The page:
Skip to Content, Navigation, or Footer.

GPSA president vetoes BDS bill that called for boycotts of several businesses

GPSA President Megan McCaughan vetoed a bill that called for ASU to enact a boycott against many national companies in accordance with the Boycott, Divestment, Sanctions movement


A Starbucks sign hangs outside of the coffee shop's Gordon Commons location in downtown Phoenix on Wednesday, Mar. 2, 2022.

The Graduate and Professional Student Association President Megan McCaughan vetoed a bill that called for a boycott against many national companies, including Starbucks and Amazon, per Boycott, Divestment, Sanctions guidelines. The bill was vetoed a week after GPSA passed both a bill and resolution for BDS reform.

McCaughan said she chose to veto the bill because of its "massive threat" to GPSA's ability to financially help students.

"If this bill goes through, ASU might have to strip GPSA of this funding to adhere to existing anti-BDS laws," McCaughan said in a written statement. 

In her statement, McCaughan wrote about the specific portion of the bill encouraging a boycott of Starbucks. McCaughan said participating in a boycott of Starbucks could damage the educational opportunities of people in the Starbucks College Achievement Plan.

"Over 25,000 students enrolled in ASU's Starbucks College Achievement Program could be on the verge of losing their scholarships — equating to a potential loss of over $250 million," McCaughan said in a written statement. "I'd like to emphasize that this total $250 million estimated loss is more than just numbers; it's a lifeline for thousands of low-income and at-risk students, many of which come from marginalized communities such as our Indigenous populations."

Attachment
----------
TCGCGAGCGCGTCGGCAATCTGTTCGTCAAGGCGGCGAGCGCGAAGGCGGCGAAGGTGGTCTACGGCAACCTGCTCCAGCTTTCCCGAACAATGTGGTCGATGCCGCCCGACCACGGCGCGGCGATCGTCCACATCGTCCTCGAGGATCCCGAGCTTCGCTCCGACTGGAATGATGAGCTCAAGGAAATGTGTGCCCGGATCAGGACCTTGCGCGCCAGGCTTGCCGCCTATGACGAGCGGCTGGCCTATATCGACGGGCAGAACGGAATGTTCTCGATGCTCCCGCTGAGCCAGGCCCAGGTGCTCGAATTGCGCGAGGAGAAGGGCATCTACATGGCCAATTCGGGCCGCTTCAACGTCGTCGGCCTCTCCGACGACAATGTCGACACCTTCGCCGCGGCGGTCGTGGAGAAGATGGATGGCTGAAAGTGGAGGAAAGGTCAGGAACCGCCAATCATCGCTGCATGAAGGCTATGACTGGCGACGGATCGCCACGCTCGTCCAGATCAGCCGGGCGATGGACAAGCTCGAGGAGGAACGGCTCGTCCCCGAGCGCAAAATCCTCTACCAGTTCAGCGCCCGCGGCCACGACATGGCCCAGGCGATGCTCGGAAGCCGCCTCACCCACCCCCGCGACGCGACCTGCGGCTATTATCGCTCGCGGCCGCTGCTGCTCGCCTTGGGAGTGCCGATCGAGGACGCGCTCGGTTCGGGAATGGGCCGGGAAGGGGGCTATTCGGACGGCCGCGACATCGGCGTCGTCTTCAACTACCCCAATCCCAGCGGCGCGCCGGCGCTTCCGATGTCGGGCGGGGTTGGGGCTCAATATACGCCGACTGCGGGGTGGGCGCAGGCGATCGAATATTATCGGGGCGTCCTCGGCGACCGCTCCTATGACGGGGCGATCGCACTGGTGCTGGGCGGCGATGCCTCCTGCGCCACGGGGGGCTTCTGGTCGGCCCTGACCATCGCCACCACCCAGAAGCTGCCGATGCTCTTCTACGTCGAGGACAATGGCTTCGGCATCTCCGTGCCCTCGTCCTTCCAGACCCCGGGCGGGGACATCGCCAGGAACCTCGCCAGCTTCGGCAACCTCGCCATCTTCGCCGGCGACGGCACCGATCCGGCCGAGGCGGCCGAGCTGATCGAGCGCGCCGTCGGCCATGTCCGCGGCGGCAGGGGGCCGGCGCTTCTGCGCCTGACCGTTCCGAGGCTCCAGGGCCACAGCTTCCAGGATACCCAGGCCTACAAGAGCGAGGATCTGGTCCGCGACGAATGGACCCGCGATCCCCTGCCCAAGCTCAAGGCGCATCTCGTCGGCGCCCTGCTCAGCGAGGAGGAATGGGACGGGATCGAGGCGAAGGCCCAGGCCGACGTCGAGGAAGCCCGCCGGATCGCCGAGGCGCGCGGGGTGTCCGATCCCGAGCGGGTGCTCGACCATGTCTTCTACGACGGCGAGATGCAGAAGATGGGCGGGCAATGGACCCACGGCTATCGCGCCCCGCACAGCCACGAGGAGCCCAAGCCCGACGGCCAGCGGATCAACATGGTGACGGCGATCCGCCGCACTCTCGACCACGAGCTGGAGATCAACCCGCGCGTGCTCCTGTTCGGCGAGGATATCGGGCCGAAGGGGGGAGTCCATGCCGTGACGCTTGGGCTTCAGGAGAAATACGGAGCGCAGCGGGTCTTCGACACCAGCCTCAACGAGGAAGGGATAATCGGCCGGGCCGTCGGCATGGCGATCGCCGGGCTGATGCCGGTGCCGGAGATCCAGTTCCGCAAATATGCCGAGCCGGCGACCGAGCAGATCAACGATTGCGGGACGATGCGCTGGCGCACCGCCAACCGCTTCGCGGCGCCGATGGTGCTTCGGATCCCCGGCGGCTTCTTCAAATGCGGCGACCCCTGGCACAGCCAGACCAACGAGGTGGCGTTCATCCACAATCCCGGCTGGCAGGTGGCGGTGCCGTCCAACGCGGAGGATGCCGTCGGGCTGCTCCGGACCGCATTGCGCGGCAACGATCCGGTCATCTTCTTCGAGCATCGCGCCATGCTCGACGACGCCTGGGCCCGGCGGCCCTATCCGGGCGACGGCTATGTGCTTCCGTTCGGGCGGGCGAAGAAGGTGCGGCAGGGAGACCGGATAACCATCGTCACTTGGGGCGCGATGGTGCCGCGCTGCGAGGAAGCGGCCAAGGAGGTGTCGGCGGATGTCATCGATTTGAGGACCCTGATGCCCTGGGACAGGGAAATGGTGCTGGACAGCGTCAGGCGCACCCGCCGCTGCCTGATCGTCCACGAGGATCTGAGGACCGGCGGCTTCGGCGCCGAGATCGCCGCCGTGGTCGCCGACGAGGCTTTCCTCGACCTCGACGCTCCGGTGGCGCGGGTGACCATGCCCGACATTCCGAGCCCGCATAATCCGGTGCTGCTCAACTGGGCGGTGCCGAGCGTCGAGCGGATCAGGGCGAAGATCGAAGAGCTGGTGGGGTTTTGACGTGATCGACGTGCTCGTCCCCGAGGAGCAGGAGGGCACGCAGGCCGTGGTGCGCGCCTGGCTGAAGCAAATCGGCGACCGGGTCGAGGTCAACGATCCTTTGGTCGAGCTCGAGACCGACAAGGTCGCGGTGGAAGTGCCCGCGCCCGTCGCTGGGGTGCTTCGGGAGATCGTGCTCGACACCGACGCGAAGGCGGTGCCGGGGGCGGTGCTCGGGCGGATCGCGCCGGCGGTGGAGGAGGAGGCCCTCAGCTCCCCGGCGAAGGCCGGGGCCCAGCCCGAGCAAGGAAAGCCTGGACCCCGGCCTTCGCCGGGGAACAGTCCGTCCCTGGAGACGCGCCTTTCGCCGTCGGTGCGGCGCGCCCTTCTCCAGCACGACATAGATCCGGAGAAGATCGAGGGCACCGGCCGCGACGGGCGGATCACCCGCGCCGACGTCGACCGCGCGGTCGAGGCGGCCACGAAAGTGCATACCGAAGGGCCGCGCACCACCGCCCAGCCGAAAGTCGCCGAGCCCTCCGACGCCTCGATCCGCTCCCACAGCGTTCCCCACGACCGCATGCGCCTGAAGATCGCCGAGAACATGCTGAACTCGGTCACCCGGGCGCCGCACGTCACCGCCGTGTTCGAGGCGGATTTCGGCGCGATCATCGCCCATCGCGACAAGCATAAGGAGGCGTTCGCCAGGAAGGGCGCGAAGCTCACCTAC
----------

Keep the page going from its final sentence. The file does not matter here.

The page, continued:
McCaughan said she invites graduate students to read her official veto and follow-up statements in the GPSA monthly newsletter, to be released on March 1. She also said this week's veto doesn't completely close the door to similar legislation in the future.

"I don't make the decision to veto a bill lightly, especially one that, at its core, ultimately aims to alleviate suffering," McCaughan said. "This veto is not the end of the conversation on this legislation, nor is it meant to be."

READ MORE: GPSA passed BDS reform, boycotts several international businesses

Rowan Moore, a GPSA assembly member who wrote the "An Act to Stand in Solidarity with Indigenous Sovereignty" bill, said the veto was frustrating for the members who already voted in favor of its passage. 

"It defies the will of GPSA Assembly Members who passed this legislation, and it defies the will of our constituents, some of whom spoke in favor of the bill and resolution during our legislative meeting," Moore said in a written statement. "You mean to tell me that updating some forms to implement BDS is a burden? Solidarity requires sacrifice."

Moore released a letter following the veto, declaring his shared "sadness, grief, and disappointment" with others over McCaughan's decision. 

The GPSA Assembly can overturn the veto decision during the next assembly meeting on March 22. 

Edited by Grey Gartin, Sadie Buggle and Angelina Steel.

Reach the reporter at and follow @alysa_horton on X.

Like The State Press on Facebook and follow @statepress on X.

Continue supporting student journalism and donate to The State Press today.

Subscribe to Pressing Matters



This website uses cookies to make your experience better and easier. By using this website you consent to our use of cookies. For more information, please see our Cookie Policy.